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Department of Biological and Medical Sciences
Faculty of Health and Life Sciences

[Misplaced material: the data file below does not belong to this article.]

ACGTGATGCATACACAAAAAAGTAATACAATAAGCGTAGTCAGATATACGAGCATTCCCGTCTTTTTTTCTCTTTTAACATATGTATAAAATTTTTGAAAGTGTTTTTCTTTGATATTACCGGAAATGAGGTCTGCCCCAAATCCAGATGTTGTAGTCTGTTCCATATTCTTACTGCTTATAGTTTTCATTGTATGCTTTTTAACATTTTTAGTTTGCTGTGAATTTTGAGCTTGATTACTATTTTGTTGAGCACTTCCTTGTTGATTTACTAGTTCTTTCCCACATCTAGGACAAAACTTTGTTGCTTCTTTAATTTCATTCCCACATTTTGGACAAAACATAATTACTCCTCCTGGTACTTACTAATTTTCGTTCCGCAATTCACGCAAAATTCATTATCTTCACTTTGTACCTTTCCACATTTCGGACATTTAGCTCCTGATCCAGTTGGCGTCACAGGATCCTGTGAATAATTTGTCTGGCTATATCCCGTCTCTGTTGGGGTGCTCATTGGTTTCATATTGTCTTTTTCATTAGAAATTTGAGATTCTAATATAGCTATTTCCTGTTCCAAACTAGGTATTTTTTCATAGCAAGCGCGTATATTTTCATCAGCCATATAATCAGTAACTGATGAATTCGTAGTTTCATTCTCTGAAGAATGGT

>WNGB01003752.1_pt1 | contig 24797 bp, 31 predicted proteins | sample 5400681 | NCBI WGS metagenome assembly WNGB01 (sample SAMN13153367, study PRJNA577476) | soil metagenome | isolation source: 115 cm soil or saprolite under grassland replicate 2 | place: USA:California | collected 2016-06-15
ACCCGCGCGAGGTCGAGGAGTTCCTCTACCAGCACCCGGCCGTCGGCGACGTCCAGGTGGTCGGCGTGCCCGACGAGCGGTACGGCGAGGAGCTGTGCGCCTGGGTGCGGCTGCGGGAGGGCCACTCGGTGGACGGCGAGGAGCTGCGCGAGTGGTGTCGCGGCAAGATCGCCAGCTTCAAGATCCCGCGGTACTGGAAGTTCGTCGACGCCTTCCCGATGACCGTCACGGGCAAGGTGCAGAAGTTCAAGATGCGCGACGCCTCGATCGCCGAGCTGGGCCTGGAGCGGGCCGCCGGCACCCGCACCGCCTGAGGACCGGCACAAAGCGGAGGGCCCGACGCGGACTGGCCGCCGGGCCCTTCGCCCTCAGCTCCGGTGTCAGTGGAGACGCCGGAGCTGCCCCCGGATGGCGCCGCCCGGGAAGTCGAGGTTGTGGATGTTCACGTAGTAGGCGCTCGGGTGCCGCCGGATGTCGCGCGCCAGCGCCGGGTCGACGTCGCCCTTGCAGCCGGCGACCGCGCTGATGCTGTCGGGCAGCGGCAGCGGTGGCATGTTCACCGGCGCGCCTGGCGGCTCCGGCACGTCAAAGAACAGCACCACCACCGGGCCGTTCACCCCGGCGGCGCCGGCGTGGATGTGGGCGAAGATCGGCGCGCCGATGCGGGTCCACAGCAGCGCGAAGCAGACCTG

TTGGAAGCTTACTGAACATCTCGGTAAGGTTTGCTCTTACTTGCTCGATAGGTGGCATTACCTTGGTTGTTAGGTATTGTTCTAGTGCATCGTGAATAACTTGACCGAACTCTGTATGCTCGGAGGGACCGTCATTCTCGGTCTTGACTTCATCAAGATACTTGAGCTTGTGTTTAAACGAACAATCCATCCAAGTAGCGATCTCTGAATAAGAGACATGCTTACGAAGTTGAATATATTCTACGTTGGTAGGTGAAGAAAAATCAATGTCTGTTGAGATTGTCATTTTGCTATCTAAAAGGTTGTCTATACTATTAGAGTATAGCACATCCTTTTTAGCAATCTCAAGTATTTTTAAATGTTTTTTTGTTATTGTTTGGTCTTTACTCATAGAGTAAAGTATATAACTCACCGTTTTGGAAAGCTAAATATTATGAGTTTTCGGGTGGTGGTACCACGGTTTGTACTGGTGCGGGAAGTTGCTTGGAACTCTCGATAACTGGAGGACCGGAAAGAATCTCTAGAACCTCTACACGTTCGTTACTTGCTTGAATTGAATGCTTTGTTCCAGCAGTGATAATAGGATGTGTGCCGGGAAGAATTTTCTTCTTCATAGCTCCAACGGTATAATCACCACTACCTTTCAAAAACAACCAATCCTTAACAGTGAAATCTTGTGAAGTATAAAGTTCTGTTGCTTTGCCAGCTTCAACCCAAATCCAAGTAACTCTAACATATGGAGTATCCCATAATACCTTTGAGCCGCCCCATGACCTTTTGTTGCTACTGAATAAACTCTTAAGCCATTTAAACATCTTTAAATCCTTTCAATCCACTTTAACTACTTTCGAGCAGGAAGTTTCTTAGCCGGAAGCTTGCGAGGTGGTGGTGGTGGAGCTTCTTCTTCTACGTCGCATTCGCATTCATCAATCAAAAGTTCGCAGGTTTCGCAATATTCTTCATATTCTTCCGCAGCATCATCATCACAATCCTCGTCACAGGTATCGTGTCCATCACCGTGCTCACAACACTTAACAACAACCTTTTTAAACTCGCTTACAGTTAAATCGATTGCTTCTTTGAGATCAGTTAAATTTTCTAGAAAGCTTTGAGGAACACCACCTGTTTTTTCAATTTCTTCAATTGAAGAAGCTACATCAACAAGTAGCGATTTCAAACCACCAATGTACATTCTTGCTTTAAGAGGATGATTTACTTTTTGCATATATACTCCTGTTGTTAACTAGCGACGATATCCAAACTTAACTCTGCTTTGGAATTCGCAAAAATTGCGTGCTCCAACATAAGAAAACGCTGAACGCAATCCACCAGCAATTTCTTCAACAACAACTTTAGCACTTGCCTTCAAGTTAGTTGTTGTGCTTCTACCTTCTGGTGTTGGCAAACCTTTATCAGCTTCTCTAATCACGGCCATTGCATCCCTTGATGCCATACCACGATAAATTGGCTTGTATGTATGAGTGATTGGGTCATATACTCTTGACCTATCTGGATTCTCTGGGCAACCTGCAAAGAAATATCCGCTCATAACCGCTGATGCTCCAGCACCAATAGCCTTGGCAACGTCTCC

Differentiation of Trypanosoma brucei, a flagellated protozoan parasite, between life cycle stages typically occurs through an asymmetric cell division process, producing two morphologically distinct daughter cells. Conversely, proliferative cell divisions produce two daughter cells, which look similar but are not identical. To examine in detail differences between the daughter cells of a proliferative division of procyclic T. brucei we used the recently identified constituents of the flagella connector. These segregate asymmetrically during cytokinesis allowing the new-flagellum and the old-flagellum daughters to be distinguished. We discovered that there are distinct morphological differences between the two daughters, with the new-flagellum daughter in particular re-modelling rapidly and extensively in early G1. This re-modelling process involves an increase in cell body, flagellum, and flagellum attachment zone length and is accompanied by architectural changes to the anterior cell end. The old-flagellum daughter undergoes a different G1 re-modelling, however, despite this there was no difference in G1 duration of their respective cell cycles. This work demonstrates that two daughters of a proliferative division of T. brucei are non-equivalent and enables more refined morphological analysis of mutant phenotypes. We suggest all proliferative divisions in T. brucei and related organisms will involve non-equivalence.